(Bloomberg) -- Air France-KLM has begun a formal process to replace some of its aging widebody aircraft, seeking to pick up more fuel-efficient jets from Airbus SE or Boeing Co. that can serve surging long-haul travel demand.

The airline group is shopping for 30 to 50 widebody jets, according to people familiar with the matter. Bloomberg News reported in June that the company was considering replacements for its Airbus A330 jets that average 20 years, alongside a batch of two-decade old Boeing 777s. 

Airlines across the world are snapping up widebody jets as long-haul travel rebounds and stretches out waiting lists for newer, more fuel-efficient jets. The carrier has already retired its fleet of Boeing 747s and A380s and has added more modern 787 Dreamliners and Airbus’s A350 aircraft.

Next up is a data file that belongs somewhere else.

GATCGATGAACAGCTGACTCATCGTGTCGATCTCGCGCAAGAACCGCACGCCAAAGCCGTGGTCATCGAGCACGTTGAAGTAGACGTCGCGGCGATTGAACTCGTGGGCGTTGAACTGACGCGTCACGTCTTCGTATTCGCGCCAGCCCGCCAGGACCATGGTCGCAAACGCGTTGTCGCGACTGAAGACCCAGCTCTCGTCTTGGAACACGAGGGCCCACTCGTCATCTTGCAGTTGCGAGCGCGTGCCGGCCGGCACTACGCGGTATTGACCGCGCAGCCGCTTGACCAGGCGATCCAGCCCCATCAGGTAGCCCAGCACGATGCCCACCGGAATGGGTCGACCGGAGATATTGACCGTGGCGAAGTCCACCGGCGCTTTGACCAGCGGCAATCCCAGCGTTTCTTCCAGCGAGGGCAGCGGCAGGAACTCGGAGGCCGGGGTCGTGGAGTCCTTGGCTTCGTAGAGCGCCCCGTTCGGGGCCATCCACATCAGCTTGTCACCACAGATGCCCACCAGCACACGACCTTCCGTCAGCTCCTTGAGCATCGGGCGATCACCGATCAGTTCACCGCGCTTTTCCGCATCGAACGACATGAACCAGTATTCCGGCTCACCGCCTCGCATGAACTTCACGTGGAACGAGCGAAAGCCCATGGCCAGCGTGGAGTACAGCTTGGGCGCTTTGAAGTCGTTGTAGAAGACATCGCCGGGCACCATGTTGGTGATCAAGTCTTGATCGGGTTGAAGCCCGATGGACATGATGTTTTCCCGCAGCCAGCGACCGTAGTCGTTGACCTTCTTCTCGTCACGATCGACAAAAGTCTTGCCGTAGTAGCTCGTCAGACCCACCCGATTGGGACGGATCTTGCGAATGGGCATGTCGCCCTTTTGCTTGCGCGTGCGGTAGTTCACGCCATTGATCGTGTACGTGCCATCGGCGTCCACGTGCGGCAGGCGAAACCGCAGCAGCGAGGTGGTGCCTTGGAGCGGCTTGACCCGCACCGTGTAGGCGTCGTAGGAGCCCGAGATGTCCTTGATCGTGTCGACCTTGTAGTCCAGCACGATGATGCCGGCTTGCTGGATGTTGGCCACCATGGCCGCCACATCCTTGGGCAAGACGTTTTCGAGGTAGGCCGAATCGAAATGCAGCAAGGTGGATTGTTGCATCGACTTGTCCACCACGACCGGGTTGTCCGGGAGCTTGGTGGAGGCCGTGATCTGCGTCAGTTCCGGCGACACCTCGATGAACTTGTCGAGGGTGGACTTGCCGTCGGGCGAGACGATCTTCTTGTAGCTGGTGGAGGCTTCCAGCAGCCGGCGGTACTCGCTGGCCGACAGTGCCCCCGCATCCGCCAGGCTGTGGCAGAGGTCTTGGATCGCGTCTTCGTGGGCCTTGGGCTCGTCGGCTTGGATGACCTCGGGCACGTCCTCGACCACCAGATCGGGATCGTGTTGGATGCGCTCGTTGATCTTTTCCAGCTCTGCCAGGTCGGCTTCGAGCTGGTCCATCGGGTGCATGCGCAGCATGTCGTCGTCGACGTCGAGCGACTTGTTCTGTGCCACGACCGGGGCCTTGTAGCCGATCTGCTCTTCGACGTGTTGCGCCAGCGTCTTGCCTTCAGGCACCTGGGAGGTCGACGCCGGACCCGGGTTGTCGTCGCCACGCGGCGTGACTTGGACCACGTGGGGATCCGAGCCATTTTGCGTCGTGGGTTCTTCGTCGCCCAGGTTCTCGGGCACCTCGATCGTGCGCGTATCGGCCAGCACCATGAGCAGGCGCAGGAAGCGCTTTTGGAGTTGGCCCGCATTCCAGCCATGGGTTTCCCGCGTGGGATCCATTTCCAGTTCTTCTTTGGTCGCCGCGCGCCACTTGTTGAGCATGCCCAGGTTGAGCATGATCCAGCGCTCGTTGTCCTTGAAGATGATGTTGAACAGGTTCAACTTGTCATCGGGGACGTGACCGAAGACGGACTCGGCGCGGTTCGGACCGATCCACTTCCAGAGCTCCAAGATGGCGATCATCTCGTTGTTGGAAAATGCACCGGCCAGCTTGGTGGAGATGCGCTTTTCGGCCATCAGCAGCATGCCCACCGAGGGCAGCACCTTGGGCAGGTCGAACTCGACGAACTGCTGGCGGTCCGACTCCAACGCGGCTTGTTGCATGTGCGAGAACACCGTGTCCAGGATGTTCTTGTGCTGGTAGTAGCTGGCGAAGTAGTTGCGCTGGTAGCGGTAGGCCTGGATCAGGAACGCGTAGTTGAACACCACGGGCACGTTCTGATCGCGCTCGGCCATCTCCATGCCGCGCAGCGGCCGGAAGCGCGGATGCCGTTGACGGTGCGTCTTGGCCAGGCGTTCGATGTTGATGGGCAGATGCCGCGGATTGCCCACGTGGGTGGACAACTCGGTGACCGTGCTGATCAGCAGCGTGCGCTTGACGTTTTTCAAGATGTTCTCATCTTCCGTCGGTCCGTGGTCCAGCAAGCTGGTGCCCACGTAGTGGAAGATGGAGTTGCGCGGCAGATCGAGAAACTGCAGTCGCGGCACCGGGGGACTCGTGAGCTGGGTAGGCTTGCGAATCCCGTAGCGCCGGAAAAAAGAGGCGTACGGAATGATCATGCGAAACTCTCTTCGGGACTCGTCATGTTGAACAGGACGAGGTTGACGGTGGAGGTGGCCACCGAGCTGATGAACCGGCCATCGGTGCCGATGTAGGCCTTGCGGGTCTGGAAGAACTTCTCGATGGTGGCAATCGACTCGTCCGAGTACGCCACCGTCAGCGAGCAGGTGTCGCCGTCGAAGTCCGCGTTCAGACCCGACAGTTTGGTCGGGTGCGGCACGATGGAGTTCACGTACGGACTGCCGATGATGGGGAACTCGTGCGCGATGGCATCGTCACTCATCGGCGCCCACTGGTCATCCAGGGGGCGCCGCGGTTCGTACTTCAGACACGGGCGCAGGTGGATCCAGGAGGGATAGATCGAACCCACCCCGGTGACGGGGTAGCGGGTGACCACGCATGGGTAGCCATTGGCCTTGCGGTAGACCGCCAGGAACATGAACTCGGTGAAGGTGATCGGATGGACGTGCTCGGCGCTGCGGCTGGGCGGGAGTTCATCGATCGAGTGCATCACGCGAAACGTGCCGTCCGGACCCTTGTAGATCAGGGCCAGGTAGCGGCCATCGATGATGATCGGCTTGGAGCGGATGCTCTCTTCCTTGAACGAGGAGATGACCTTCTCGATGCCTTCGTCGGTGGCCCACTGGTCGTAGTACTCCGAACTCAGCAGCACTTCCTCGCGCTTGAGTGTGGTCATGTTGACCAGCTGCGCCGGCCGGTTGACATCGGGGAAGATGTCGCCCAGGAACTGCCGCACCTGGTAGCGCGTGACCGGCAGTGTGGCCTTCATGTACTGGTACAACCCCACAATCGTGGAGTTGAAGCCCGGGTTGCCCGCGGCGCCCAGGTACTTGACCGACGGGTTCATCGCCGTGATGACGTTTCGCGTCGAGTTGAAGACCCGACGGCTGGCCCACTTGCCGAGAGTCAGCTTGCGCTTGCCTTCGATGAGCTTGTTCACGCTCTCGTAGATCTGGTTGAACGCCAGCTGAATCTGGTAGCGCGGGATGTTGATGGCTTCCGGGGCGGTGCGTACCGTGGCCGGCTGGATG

Officials at Airbus and Air France-KLM declined to comment, while a Boeing spokesperson couldn’t immediately be reached for comment.

Earlier this month Air France-KLM and Airbus announced plans for a proposed maintenance joint venture for the Airbus A350 aircraft, potentially giving Airbus some leverage in its talks with the Franco-Dutch airline.

Part of the evaluation process includes the new reality of having to circumnavigate Russian airspace following the invasion of Ukraine. That detour can add several hours to a flight and changes the requirements for the aircraft, Air France KLM Chief Executive Officer Ben Smith said the interview in June. 

--With assistance from Julie Johnsson.

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